I've written before about our prison Christmas services. If you are interested, just click on the prison link below and you can see more about visits there.
This year, Father Joe was there, as usual, to do the Catholic Mass. I sat in the back to listen, as I usually do, to some of the Catholic service. He has a wonderful voice and it was enjoyable listening to the scriptures from Isaiah. I was cheered by the enthusiasm of one of the inmates who sat near the front and gave the usual responses during the liturgy with great enthusasm. His joy might have surprised some of my Evangelical bretheren who assume that memorized responses are necessarily devoid of feeling. Sometimes, no doubut--but not always. At one point Father Joe told the assembled inmates, "I keep coming here every year because it is the highlight of my Christmas." Father Joe is 71 and tends to a very large parish not far away. He looked tired.
The Christmas decor at the prison chapel was relatively tasteful this year. (Such is not always the case--some who have read here before may recall my writing about how one year the drum kit on the platform was festooned with flashing strings of lights.) Men arrived dressed in the usual ugly greenish brown t shirts, some in grey sweatshirts, drab green baggy pants, green coats with the initials of the prison stenciled on the back. No "gay apparel" here.
Some sport long beards and long stringy hair. Some have neat cornrows in their hair. There is the young-looking, smiling black man who told me recently he will be getting out soon. I was surprised to hear he has children. He seems too young for that. He'll be in a halfway house for six months instead of going home. He's grateful for that because he is afraid to "lose focus and slip back." There is a stooped old man, bald, wrinkled, and watched out for by many of the others. I don't know why he's here but I think he's been "inside" for a long time. He has a gentle manner and handshake. Every time I see him I wonder if there is anyone left who hopes for him to come home. There is the skillful guitar player, the singer, the smiling Hispanic guy. Some seem somber but many are smiling broadly and the handshakes and thanks for "sharing your Christmas Day here with us," are real.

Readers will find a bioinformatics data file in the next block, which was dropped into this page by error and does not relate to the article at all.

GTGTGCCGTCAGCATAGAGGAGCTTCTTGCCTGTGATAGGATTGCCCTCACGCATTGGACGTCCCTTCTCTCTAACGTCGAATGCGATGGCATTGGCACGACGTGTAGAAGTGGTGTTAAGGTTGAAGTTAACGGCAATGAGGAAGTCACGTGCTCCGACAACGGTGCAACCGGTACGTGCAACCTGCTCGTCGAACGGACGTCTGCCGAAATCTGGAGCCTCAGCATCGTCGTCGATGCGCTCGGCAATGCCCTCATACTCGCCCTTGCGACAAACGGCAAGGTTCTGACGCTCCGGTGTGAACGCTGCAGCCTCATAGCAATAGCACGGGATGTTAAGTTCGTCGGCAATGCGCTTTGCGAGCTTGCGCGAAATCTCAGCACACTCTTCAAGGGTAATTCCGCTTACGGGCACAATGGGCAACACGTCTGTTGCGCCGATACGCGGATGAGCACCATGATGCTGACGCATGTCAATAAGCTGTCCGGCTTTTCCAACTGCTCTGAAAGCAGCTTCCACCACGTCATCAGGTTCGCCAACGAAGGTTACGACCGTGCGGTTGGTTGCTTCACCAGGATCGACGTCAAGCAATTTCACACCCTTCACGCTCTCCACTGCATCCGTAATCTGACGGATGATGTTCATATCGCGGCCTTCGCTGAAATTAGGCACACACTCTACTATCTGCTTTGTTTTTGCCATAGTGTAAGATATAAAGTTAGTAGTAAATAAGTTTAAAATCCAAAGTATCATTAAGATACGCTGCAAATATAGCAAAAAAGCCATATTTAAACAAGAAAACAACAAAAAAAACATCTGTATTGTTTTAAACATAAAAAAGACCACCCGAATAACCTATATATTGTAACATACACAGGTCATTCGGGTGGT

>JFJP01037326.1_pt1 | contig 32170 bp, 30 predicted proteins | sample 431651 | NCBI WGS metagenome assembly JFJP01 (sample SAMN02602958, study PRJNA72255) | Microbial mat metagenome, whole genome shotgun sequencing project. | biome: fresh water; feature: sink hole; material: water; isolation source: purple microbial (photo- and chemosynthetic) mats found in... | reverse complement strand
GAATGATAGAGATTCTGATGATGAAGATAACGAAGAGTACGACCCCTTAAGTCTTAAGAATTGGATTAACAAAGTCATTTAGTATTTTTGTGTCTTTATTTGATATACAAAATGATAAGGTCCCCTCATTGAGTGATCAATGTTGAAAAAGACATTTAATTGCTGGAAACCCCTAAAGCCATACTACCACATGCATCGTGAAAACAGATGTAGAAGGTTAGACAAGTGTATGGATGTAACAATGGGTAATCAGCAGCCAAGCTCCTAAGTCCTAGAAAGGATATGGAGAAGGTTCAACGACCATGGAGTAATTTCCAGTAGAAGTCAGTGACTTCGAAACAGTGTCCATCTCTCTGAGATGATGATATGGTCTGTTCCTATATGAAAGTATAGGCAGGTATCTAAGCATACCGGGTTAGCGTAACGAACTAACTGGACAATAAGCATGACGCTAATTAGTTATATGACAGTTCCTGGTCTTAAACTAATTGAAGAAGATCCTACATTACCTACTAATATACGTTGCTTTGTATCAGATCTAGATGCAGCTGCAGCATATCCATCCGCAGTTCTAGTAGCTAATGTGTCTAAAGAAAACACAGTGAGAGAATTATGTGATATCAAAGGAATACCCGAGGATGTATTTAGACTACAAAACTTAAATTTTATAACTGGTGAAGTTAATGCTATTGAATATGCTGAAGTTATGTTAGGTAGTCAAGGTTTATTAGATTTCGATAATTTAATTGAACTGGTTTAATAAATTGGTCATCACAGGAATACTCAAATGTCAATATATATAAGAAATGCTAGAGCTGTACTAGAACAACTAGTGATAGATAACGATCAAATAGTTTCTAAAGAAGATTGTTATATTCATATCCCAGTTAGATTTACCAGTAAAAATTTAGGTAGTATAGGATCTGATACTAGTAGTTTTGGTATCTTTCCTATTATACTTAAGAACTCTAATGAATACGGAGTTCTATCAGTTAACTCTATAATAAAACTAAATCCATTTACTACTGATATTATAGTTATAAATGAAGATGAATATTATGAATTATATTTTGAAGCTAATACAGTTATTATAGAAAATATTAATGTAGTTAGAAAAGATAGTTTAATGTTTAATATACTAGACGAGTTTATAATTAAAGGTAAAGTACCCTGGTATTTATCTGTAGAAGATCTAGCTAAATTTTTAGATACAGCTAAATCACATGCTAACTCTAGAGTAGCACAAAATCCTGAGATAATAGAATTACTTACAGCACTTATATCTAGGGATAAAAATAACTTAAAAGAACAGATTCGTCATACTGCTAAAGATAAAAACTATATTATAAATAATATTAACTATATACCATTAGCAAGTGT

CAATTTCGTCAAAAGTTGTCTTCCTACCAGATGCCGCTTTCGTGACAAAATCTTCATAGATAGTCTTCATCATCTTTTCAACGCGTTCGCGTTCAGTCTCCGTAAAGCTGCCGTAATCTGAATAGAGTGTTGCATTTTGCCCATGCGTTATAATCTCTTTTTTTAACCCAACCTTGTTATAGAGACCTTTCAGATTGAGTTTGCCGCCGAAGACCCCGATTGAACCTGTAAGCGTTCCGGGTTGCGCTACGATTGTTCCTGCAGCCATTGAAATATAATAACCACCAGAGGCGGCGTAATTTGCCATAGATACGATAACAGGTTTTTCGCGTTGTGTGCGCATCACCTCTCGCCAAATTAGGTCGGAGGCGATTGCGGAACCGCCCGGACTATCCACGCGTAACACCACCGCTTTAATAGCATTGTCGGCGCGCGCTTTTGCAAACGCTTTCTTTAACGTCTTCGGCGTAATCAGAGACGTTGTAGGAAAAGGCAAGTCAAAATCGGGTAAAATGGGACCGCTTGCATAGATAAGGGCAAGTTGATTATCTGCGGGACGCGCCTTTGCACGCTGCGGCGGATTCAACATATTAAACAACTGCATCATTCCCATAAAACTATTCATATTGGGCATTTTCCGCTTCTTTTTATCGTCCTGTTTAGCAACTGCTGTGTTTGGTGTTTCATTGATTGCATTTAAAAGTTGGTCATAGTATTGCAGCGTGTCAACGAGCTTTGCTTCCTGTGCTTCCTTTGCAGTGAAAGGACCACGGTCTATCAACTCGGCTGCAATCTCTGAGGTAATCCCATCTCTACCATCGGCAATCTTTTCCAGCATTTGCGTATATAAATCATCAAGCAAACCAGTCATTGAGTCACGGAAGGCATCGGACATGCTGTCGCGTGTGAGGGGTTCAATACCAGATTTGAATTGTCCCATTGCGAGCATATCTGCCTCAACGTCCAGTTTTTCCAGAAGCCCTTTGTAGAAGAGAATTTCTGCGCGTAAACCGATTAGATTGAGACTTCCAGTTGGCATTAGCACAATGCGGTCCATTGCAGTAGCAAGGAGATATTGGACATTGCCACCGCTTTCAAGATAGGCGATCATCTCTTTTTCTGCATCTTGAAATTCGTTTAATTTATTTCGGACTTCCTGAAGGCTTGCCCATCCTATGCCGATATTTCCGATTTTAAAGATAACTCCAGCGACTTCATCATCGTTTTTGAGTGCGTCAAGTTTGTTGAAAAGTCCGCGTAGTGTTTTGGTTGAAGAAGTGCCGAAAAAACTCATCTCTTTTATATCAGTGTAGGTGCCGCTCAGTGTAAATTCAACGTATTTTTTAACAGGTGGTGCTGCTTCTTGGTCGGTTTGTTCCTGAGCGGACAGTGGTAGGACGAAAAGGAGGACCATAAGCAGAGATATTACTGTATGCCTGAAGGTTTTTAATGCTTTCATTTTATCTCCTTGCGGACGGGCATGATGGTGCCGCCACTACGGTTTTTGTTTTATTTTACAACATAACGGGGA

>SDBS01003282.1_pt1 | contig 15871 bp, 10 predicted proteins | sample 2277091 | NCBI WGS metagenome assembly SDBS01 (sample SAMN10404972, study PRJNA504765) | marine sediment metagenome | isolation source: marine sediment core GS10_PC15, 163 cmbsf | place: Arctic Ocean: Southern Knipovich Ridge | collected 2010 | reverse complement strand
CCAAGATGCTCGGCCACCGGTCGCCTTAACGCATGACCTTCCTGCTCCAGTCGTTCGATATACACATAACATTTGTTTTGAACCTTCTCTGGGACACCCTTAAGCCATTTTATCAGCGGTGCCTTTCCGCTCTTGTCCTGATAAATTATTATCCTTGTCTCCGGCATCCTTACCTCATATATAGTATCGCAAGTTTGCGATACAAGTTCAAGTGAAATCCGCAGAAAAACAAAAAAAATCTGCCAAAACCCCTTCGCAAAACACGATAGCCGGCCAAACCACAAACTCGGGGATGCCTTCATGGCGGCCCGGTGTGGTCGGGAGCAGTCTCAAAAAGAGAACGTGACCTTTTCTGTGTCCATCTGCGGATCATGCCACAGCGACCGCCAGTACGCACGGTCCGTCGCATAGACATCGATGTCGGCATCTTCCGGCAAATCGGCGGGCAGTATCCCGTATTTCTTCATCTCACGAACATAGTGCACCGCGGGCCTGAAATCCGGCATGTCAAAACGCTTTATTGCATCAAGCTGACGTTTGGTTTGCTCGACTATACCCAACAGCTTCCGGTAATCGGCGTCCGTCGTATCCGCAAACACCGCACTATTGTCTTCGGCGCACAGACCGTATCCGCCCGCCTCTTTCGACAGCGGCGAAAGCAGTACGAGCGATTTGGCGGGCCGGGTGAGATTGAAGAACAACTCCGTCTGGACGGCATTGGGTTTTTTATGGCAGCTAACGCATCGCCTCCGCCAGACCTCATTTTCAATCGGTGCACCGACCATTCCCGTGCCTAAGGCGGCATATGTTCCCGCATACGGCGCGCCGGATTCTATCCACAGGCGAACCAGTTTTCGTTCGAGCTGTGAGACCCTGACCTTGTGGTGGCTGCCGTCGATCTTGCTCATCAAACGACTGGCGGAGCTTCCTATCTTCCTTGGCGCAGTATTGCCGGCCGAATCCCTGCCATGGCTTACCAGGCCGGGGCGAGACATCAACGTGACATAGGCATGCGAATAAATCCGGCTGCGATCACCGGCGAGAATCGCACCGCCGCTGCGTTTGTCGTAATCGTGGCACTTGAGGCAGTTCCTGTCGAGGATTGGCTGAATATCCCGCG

Ken preached a sermon that included the story of the man and the birds. The late Paul Harvey didn't know who wrote it, but he shared it every year at Christmas. Here it is:
The Man and the Birds
The man to whom I'm going to introduce you was not a Scrooge. He was a kind decent, mostly good man. Generous to his family, upright in his dealings with other men. But he just didn't believe all that incarnation stuff which the churches proclaim at Christmas Time. It just didn't make sense and he was too honest to pretend otherwise. He just couldn't swallow the Jesus Story, about God coming to Earth as a man. "I'm truly sorry to distress you," he told his wife, "but I'm not going with you to church this Christmas Eve." He said he'd feel like a hypocrite. That he'd much rather just stay at home, but that he would wait up for them.
And so he stayed and they went to the midnight service.